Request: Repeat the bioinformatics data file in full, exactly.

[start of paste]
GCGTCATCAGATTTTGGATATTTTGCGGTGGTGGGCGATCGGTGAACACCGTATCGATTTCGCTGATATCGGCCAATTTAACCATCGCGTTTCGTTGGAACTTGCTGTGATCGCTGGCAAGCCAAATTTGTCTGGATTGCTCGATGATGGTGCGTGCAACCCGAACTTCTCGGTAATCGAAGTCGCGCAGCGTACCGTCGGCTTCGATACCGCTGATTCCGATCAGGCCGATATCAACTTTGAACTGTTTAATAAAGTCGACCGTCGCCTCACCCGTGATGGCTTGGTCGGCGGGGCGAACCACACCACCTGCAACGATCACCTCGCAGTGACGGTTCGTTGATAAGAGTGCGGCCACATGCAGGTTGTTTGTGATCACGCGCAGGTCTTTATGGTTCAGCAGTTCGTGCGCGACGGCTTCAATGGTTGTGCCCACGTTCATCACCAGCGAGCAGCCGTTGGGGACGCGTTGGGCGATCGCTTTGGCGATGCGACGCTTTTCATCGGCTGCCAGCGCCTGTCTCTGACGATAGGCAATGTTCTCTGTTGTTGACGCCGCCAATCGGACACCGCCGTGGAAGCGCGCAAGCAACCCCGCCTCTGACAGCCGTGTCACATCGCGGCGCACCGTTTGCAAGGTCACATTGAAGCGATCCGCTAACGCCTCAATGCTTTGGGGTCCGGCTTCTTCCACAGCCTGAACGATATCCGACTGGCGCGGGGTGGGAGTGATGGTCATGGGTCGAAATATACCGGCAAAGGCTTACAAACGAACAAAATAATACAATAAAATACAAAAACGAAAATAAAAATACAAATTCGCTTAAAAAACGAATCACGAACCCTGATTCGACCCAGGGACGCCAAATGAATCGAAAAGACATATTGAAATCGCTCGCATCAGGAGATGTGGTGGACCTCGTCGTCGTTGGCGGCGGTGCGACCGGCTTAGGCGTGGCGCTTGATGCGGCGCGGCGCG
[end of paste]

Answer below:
GCGTCATCAGATTTTGGATATTTTGCGGTGGTGGGCGATCGGTGAACACCGTATCGATTTCGCTGATATCGGCCAATTTAACCATCGCGTTTCGTTGGAACTTGCTGTGATCGCTGGCAAGCCAAATTTGTCTGGATTGCTCGATGATGGTGCGTGCAACCCGAACTTCTCGGTAATCGAAGTCGCGCAGCGTACCGTCGGCTTCGATACCGCTGATTCCGATCAGGCCGATATCAACTTTGAACTGTTTAATAAAGTCGACCGTCGCCTCACCCGTGATGGCTTGGTCGGCGGGGCGAACCACACCACCTGCAACGATCACCTCGCAGTGACGGTTCGTTGATAAGAGTGCGGCCACATGCAGGTTGTTTGTGATCACGCGCAGGTCTTTATGGTTCAGCAGTTCGTGCGCGACGGCTTCAATGGTTGTGCCCACGTTCATCACCAGCGAGCAGCCGTTGGGGACGCGTTGGGCGATCGCTTTGGCGATGCGACGCTTTTCATCGGCTGCCAGCGCCTGTCTCTGACGATAGGCAATGTTCTCTGTTGTTGACGCCGCCAATCGGACACCGCCGTGGAAGCGCGCAAGCAACCCCGCCTCTGACAGCCGTGTCACATCGCGGCGCACCGTTTGCAAGGTCACATTGAAGCGATCCGCTAACGCCTCAATGCTTTGGGGTCCGGCTTCTTCCACAGCCTGAACGATATCCGACTGGCGCGGGGTGGGAGTGATGGTCATGGGTCGAAATATACCGGCAAAGGCTTACAAACGAACAAAATAATACAATAAAATACAAAAACGAAAATAAAAATACAAATTCGCTTAAAAAACGAATCACGAACCCTGATTCGACCCAGGGACGCCAAATGAATCGAAAAGACATATTGAAATCGCTCGCATCAGGAGATGTGGTGGACCTCGTCGTCGTTGGCGGCGGTGCGACCGGCTTAGGCGTGGCGCTTGATGCGGCGCGGCGCG